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Volume 15, Issue 31: July 30, 2013

  1. End the Surveillance State While We Still Can
  2. IRS Politics: Neither Shocking nor Unprecedented
  3. Immigration and Free Trade: Two Sides of the Same Coin
  4. Obamacare’s Threat to Privacy
  5. New Blog Posts
  6. News Alerts

The Independent Review: Subscribe or renew today and get a free copy of the 25th Anniversary Edition of Crisis and Levithan: Critical Episodes in the Growth of American Government, by Robert Higgs.

1) End the Surveillance State While We Still Can

The privacy of innocent Americans is under assault from an unconstitutional electronic spying program operated by the National Security Agency. We can’t depend on the secret FISA (Foreign Intelligence Surveillance Act) Court to safeguard our privacy because the court relies on a lower standard of “probable cause” to obtain a search warrant. Perhaps the most promising approach to remedying the problem, according to Independent Institute Senior Fellow Ivan Eland, is for lawmakers to raze two pillars on which the recently exposed surveillance program rests.

“Repeal Section 215 of the PATRIOT Act, which has allowed government collection and analysis of the phone records of ordinary Americans, and abolish the FISA Court entirely,” Eland writes in an op-ed published last Wednesday.

Momentum may be building for at least one of these proposals. Congressmen Justin Amash and John Conyers, both from Michigan, have proposed a legislative remedy that would neuter perhaps the PATRIOT Act’s most ominous privacy-denying provision. Moreover, others in Congress have proposed that summaries of certain FISA Court rulings be declassified and published, and that a public-advocate office be created to challenge the government’s filings with the court and to appeal selected court rulings. “These proposals to increase the court’s transparency would be an improvement on the current Orwellian situation, but a better solution would be to get rid of the Orwellian situation,” Eland writes. “Even without draconian measures passed in the post-9/11 hysteria, terrorism is already a crime—and a very infrequent one at that—which can be dealt with by restricting law enforcement, and judicial oversight of it, to traditionally open methods, processes, and institutions.”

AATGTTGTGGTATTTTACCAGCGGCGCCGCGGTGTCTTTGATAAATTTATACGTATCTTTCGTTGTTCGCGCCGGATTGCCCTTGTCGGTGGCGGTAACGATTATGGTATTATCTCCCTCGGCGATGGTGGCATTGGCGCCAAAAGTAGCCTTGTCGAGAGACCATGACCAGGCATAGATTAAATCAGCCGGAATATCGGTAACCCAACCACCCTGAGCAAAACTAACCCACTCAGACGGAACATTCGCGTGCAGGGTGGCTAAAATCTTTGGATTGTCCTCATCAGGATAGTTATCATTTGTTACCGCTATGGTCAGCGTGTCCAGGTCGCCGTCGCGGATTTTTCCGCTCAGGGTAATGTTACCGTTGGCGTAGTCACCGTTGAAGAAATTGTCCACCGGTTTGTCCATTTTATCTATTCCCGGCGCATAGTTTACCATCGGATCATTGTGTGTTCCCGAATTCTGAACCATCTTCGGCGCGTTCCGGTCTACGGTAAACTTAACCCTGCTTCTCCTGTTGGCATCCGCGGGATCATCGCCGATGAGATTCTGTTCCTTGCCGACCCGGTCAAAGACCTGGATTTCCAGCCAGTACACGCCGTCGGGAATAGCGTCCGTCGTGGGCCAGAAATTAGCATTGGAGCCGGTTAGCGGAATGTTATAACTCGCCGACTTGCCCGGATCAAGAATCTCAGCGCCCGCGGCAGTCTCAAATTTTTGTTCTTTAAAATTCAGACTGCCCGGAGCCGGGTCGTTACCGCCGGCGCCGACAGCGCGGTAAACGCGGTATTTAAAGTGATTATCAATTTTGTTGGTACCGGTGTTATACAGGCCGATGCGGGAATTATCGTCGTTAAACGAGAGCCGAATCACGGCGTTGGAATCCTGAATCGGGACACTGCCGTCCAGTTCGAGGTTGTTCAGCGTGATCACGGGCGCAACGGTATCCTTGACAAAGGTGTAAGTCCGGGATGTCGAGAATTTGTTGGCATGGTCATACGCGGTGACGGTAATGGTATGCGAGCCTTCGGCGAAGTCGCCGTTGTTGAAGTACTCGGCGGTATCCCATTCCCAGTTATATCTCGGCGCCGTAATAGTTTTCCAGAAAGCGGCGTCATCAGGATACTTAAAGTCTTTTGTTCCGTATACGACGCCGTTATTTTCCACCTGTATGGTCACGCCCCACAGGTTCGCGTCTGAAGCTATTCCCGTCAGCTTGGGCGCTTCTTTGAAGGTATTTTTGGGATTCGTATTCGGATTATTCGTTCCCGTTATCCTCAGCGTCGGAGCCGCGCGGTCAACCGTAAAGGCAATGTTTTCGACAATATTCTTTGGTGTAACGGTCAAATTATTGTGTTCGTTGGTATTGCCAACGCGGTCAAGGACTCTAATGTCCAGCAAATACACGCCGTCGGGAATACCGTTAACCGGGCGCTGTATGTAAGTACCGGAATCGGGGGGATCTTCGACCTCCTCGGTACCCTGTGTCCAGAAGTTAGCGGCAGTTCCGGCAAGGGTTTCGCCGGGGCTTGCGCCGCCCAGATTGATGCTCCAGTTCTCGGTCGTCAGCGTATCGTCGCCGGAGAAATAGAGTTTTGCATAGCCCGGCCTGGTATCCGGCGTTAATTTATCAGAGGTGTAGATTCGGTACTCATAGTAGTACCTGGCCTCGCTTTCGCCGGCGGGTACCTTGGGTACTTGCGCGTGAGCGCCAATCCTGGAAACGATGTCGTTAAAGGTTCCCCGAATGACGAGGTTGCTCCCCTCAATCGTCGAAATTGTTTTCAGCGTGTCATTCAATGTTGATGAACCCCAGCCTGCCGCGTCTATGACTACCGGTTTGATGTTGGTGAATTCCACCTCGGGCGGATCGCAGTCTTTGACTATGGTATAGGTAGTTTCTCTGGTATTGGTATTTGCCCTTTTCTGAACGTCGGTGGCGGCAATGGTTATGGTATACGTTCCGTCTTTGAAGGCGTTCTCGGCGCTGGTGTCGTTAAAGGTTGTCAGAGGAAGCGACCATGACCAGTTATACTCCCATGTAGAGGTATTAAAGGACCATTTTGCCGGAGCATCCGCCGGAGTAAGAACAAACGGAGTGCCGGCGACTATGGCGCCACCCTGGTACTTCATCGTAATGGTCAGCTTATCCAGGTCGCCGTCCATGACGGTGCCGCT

Reforms of Domestic Government Surveillance, by Ivan Eland (7/23/13)

No War for Oil: U.S. Dependency and the Middle East, by Ivan Eland

Video: Civil Liberties and Security in the Age of Terrorism, featuring Robert Higgs, Anthony Gregory, and Mary L. G. Theroux (7/18/13)


2) IRS Politics: Neither Shocking nor Unprecedented

Last month, a congressional hearing investigating the Internal Revenue Service’s harassment of Tea Party groups yielded a revealing admission. “Did [your supervisor] give you any indication of the need for the search, any more context?” asked a member of the House Oversight and Government Reform Committee. To which an IRS witness replied: “He told me that Washington, D.C., wanted some cases.” Although the answer was revealing it was hardly surprising. “People in politics understand the game; they know which side of the bread receives the butter,” Independent Institute Research Fellow Bruce Yandle writes in The Freeman.

The IRS/Tea Party scandal isn’t the first time the agency has been found to have played politics with taxpayers. Looking at audit data from 1995, economist Jim Couch and his colleagues at the University of Northern Alabama found that if a state has a senator on the IRS Oversight Committee it is likely to have a lower audit rate. Also, “audit rates fell when a larger share of a state population voted for Bill Clinton [in 1992] and rose for those states with a poor Clinton record,” Yandle reports.